This issue wraps up the storyline involving the Hood (actually Baron von Strucker, actually a robot) and the supposedly reborn Bucky Barnes (who seems, based on the cover, to have grown considerably upset since the last issue). It also manages to introduce yet another level of WTFery to this already convoluted tale, courtesy of everybody’s favorite acronym, MODOK.
But first, let’s see how the general public (and Cap himself) are reacting to the sudden appearance of his long-lost chum.
While the press and assorted onlookers seem pleased with this latest development—and “Bucky” is surprisingly quick with a quip—someone else is not so pleased, especially because he thought himself as Cap’s future partner. (And yes, that’s Walter Cronkite again on the TV, last seen in issue #125.)
Just wait, Sam—only one more issue to go until you get your chance!
We also revisit our friends in S.H.I.E.L.D., from whom Cap is currently on the run. Sharon hopes that the relief over Bucky’s reappearance will lessen Cap’s fear over her safety… which Nick completely misunderstands. (Oh, Nick.)
Next, MODOK joins our tale, recounting how he has been pulling the strings behind most of the events in this storyline, starting with the campus riot in issue #130, which his agents instigated—apparently just for kicks, “merely an amusing exercise–reaffirming once again the power of MODOK!” Once he became aware of Strucker’s plans, and after watching Batroc, Whirlwind, and the Porcupine fail to defeat Cap, he decides to “help” Strucker with his plan of revenge against Cap. But for that he needs help himself, and so he travels mentally to Latveria…
So that’s the secret of “Bucky” revealed: yet another robot, albeit one designed with Bucky’s personality as well as his appearance. Very crafty, Doom… but maybe too crafty, as we’ll soon see.
It turns out that MODOK put the entire “find a fake Bucky to lure Cap” plan in Strucker’s head, and then planted Robo-Bucky where Strucker would find him. And even though Strucker failed, MODOK still has control of his robot… who’s riding on the Capcycle behind his former “partner.” (By the way, that’s MODOK speaking in the balloons in the upper-lefthand corner, as he’s watching a display “thru the robot’s unhuman eyes.” Hurtful!)
This is where Cap realizes that something’s wrong.
There’s something very avant-garde in the sequence of panels above; it’s not your usual depiction of a punch, at least not in comics of that time.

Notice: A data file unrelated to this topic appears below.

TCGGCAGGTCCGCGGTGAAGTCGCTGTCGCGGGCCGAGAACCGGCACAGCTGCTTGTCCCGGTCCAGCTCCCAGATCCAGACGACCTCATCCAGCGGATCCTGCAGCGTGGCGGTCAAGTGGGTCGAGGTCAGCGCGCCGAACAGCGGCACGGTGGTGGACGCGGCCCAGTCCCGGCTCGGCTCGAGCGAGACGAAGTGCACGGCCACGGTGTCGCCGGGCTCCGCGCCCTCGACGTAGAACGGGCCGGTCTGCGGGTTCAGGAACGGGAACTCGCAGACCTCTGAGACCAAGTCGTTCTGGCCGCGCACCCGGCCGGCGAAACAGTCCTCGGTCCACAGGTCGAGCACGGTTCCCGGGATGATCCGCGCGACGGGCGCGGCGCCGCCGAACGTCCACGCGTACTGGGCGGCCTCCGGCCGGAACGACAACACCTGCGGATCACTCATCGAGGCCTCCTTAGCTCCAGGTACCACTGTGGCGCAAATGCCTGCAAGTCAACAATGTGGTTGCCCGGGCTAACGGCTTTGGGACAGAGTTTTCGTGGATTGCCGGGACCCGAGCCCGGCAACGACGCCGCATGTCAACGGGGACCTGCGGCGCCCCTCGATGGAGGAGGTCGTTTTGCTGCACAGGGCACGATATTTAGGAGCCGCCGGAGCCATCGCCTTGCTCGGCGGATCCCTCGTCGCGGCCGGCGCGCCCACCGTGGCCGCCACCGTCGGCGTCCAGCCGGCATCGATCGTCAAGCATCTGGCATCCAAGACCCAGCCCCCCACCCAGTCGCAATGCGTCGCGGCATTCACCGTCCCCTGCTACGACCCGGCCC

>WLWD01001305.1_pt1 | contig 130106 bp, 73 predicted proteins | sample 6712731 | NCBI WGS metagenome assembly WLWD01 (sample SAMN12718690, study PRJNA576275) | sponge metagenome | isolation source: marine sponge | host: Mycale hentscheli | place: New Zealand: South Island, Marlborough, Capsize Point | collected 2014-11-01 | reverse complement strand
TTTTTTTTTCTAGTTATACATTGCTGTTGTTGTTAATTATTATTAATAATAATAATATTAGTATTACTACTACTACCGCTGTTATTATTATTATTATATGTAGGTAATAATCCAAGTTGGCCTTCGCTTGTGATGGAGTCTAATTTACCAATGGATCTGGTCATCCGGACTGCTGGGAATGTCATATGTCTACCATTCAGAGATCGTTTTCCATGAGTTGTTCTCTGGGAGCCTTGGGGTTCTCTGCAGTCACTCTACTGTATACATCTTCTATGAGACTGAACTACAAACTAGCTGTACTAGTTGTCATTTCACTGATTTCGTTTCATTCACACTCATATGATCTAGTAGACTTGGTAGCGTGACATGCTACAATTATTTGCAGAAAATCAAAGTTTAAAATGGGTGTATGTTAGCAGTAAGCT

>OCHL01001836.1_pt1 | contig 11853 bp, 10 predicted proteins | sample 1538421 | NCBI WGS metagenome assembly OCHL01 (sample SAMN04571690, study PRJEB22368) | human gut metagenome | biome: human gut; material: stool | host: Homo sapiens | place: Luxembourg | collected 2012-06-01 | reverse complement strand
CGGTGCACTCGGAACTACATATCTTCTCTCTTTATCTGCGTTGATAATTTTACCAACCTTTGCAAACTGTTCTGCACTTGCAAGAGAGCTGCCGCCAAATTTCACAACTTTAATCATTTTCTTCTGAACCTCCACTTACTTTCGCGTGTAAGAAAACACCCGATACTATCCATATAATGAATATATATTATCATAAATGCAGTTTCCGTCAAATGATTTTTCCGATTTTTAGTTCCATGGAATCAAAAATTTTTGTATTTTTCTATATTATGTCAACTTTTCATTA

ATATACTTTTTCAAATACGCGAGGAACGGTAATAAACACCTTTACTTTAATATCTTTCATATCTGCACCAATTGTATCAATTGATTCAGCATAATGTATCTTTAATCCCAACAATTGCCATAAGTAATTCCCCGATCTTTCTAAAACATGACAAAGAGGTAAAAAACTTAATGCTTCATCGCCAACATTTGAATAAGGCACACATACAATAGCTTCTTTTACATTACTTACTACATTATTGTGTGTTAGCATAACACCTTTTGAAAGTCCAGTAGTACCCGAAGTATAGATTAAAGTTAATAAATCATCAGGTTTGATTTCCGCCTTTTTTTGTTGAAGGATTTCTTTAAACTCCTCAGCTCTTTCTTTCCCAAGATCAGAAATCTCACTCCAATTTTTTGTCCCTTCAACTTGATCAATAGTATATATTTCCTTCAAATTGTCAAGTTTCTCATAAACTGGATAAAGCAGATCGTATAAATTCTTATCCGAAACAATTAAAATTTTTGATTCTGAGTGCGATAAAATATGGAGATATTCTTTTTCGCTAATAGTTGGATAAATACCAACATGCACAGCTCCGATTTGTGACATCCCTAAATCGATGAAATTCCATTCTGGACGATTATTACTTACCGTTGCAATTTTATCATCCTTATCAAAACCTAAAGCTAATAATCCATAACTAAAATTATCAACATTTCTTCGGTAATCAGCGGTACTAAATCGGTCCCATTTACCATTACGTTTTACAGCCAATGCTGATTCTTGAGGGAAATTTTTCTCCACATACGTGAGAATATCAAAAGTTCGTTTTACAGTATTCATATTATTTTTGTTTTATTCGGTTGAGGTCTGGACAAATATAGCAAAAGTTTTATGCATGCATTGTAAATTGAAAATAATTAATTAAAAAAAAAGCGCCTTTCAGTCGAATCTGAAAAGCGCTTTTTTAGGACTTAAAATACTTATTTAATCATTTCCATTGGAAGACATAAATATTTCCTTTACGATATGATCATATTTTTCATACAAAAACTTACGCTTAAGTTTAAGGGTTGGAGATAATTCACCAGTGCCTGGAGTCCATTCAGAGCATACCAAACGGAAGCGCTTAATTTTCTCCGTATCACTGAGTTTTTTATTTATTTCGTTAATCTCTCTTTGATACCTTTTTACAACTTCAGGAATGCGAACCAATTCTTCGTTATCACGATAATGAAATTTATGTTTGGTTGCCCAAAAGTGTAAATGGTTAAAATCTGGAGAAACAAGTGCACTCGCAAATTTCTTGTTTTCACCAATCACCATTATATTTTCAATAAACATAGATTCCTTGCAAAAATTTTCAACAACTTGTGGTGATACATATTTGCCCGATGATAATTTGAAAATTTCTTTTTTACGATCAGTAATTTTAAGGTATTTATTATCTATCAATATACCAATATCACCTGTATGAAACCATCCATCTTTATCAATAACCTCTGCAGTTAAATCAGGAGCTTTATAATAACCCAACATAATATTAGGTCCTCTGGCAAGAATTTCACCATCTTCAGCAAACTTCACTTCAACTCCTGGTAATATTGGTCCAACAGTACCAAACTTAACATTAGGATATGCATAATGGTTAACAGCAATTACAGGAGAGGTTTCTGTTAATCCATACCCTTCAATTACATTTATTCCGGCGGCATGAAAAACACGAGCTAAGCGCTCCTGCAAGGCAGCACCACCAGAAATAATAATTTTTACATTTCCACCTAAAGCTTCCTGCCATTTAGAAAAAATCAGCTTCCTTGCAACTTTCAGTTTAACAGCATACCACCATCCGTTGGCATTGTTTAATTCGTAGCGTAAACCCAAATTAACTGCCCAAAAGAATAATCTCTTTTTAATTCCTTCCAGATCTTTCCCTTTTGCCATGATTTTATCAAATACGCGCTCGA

It figures that Doctor Doom would build an adjustable “desire for homicide” into his Bucky robot.
Naturally, Cap thinks Bucky’s angry that Cap didn’t save him; it’s almost as if the guilt Cap’s felt since coming out of the ice has manifested itself and is striking back against him. (And is the editorial note really necessary? I guess every comic is someone’s first, but…)
Eventually, Cap realizes this is too much, even for a reborn Bucky, and tries to help him rather than fight him—a situation that will be repeated (with the real Bucky) at the end of the first Winter Soldier storyline (Captain America, vol. 5, #14, April 2006) as well as the movie.
Below we see that no matter who wins the fight, everything’s coming up MODOK. (It’s strange that his ultimate goal is to control Cap, though, not to kill him.)
Naturally, Cap feels responsible for whatever’s happened to Bucky, and this makes it even harder for him to fight back.
But wait! Maybe Doom went overboard when he programmed the robot with the very heroic personality of James Buchanan Barnes. (Oops.)
(Again, this turn of events was echoed in the later comics and movie versions of the Winter Soldier story, if more subtly.)
When MODOK realizes what Doom did—very likely on purpose, or least as he would say—he has to settle for what’s behind door number two, and hope that Cap is irrevocably damaged by watching his young sidekick die a second time.
Cap very well may have been scarred for life by this, if he hadn’t begun to suspect this Bucky was actually an imposter—before discovering he wasn’t even a real boy at all.
Cap has a moment of realization and introspection, quite aware that he perhaps believed too quickly that it was really Bucky (although, to be fair, he always seemed to have his doubts). But he also finds a silver lining, however tenuous… a rare glimpse of a spiritual side to the Sentinel of Liberty.
Captain America (vol. 1) #132, December 1970: Stan Lee (writer), Gene Colan (pencils), Dick Ayers (inks), ??? (colors), Artie Simek (letters). (More details at Marvel Database.)
Collected in: Captain America Epic Collection: Bucky Reborn, Marvel Masterworks: Captain America Volume Five
PREVIOUS ISSUE: Captain America #131 (November 1970)
NEXT ISSUE: Captain America #133 (January 1971)
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